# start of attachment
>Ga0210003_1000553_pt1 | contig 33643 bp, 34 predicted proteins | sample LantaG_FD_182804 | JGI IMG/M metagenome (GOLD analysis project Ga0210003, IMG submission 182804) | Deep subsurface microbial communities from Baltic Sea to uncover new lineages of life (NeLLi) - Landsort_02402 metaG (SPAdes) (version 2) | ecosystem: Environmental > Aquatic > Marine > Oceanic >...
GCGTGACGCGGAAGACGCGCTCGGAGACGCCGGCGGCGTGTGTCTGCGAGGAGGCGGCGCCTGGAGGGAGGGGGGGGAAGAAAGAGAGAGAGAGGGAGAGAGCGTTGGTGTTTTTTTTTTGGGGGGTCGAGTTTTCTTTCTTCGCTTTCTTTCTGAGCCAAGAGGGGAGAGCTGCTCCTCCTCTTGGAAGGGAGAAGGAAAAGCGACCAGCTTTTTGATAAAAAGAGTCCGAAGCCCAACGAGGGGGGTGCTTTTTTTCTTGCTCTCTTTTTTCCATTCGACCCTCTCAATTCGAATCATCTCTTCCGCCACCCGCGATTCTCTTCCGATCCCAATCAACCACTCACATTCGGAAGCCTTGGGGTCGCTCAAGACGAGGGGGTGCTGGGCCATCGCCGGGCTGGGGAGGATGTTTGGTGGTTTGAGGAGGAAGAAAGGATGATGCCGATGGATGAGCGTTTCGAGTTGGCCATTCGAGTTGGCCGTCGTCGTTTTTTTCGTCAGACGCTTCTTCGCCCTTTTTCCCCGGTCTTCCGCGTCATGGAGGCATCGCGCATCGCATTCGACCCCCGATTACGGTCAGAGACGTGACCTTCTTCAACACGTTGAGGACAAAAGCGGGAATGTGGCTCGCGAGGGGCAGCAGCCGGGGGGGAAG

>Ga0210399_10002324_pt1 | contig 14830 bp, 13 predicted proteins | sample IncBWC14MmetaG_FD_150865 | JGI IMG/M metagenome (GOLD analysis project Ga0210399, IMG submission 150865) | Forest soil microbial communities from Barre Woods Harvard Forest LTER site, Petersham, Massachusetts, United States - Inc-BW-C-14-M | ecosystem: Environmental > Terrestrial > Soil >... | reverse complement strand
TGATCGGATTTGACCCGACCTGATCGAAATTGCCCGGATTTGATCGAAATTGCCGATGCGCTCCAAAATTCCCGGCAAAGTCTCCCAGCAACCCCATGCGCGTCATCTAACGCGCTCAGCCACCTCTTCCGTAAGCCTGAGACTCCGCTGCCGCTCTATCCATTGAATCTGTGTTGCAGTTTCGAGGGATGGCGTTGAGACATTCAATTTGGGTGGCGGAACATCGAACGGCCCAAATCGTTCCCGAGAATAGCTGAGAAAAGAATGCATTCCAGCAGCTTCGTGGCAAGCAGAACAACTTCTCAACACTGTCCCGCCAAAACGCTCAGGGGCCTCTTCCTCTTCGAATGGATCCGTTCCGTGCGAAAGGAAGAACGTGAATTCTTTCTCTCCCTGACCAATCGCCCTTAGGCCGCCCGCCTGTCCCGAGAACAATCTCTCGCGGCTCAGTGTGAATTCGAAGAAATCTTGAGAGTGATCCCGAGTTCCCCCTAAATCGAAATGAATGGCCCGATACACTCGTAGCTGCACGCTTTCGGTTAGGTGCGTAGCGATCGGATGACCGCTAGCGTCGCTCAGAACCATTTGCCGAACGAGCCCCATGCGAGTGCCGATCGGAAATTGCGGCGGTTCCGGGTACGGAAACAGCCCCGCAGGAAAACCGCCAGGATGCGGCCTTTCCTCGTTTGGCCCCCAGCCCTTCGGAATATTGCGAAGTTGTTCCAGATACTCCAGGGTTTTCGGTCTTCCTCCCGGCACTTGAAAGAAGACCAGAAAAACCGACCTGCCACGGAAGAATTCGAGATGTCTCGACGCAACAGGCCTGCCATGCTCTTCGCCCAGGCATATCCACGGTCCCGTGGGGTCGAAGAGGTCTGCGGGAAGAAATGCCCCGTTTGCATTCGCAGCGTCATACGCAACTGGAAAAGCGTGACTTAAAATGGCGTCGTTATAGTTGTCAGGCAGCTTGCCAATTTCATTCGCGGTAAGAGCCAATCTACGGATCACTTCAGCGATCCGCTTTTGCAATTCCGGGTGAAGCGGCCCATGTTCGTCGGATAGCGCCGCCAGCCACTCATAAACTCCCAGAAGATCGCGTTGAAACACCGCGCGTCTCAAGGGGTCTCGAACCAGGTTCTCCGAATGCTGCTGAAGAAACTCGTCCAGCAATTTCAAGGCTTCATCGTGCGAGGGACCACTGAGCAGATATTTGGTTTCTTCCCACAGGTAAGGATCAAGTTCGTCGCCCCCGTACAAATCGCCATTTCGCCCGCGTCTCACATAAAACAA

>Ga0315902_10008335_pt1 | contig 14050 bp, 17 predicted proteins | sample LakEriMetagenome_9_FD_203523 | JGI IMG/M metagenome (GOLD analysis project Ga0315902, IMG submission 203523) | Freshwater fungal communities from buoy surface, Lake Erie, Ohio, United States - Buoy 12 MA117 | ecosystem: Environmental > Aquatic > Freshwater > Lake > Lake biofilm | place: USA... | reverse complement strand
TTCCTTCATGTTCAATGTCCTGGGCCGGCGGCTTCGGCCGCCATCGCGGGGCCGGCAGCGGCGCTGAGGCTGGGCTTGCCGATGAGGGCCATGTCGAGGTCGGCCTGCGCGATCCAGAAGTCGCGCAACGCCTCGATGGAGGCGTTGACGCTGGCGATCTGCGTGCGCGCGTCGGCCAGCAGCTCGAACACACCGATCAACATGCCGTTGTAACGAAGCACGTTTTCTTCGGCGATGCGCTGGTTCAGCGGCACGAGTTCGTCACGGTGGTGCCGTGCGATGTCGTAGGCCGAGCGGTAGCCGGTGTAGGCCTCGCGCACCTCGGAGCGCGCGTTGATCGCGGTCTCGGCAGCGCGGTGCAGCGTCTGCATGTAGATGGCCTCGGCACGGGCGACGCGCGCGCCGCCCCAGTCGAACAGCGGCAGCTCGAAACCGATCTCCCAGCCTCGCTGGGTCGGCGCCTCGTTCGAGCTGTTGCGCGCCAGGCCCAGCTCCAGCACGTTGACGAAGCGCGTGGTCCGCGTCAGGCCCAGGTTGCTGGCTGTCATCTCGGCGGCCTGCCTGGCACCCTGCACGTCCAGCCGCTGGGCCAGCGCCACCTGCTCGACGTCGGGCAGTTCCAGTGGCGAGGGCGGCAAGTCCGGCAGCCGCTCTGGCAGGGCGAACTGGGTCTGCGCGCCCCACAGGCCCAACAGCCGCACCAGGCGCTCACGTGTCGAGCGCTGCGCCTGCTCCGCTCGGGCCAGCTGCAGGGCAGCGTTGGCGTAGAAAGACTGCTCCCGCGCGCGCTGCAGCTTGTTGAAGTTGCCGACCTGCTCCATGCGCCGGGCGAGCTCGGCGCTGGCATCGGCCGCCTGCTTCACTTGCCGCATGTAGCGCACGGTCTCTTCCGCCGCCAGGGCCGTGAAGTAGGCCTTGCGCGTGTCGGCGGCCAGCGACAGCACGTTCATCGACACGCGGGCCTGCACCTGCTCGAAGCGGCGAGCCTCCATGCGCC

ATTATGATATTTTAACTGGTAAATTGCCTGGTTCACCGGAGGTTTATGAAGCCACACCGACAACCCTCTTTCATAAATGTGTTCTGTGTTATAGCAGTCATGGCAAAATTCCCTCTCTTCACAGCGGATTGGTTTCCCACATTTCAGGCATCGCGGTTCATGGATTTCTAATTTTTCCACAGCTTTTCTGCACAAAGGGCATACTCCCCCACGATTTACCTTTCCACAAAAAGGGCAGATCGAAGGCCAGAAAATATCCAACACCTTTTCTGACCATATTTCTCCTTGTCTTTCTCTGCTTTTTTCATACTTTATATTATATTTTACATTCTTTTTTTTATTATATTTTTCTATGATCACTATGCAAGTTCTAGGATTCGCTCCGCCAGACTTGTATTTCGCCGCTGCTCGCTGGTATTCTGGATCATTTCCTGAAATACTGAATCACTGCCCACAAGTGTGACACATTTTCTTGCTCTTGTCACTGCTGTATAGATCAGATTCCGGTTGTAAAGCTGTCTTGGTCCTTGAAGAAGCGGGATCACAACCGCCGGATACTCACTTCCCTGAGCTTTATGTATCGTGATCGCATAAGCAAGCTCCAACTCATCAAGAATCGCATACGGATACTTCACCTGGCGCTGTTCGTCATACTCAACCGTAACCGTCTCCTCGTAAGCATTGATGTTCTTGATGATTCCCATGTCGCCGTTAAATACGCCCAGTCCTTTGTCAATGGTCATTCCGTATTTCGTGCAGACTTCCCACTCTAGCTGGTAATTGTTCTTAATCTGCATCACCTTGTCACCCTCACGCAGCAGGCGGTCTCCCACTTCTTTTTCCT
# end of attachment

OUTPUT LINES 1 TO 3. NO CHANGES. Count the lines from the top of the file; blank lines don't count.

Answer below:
>Ga0210003_1000553_pt1 | contig 33643 bp, 34 predicted proteins | sample LantaG_FD_182804 | JGI IMG/M metagenome (GOLD analysis project Ga0210003, IMG submission 182804) | Deep subsurface microbial communities from Baltic Sea to uncover new lineages of life (NeLLi) - Landsort_02402 metaG (SPAdes) (version 2) | ecosystem: Environmental > Aquatic > Marine > Oceanic >...
GCGTGACGCGGAAGACGCGCTCGGAGACGCCGGCGGCGTGTGTCTGCGAGGAGGCGGCGCCTGGAGGGAGGGGGGGGAAGAAAGAGAGAGAGAGGGAGAGAGCGTTGGTGTTTTTTTTTTGGGGGGTCGAGTTTTCTTTCTTCGCTTTCTTTCTGAGCCAAGAGGGGAGAGCTGCTCCTCCTCTTGGAAGGGAGAAGGAAAAGCGACCAGCTTTTTGATAAAAAGAGTCCGAAGCCCAACGAGGGGGGTGCTTTTTTTCTTGCTCTCTTTTTTCCATTCGACCCTCTCAATTCGAATCATCTCTTCCGCCACCCGCGATTCTCTTCCGATCCCAATCAACCACTCACATTCGGAAGCCTTGGGGTCGCTCAAGACGAGGGGGTGCTGGGCCATCGCCGGGCTGGGGAGGATGTTTGGTGGTTTGAGGAGGAAGAAAGGATGATGCCGATGGATGAGCGTTTCGAGTTGGCCATTCGAGTTGGCCGTCGTCGTTTTTTTCGTCAGACGCTTCTTCGCCCTTTTTCCCCGGTCTTCCGCGTCATGGAGGCATCGCGCATCGCATTCGACCCCCGATTACGGTCAGAGACGTGACCTTCTTCAACACGTTGAGGACAAAAGCGGGAATGTGGCTCGCGAGGGGCAGCAGCCGGGGGGGAAG

>Ga0210399_10002324_pt1 | contig 14830 bp, 13 predicted proteins | sample IncBWC14MmetaG_FD_150865 | JGI IMG/M metagenome (GOLD analysis project Ga0210399, IMG submission 150865) | Forest soil microbial communities from Barre Woods Harvard Forest LTER site, Petersham, Massachusetts, United States - Inc-BW-C-14-M | ecosystem: Environmental > Terrestrial > Soil >... | reverse complement strand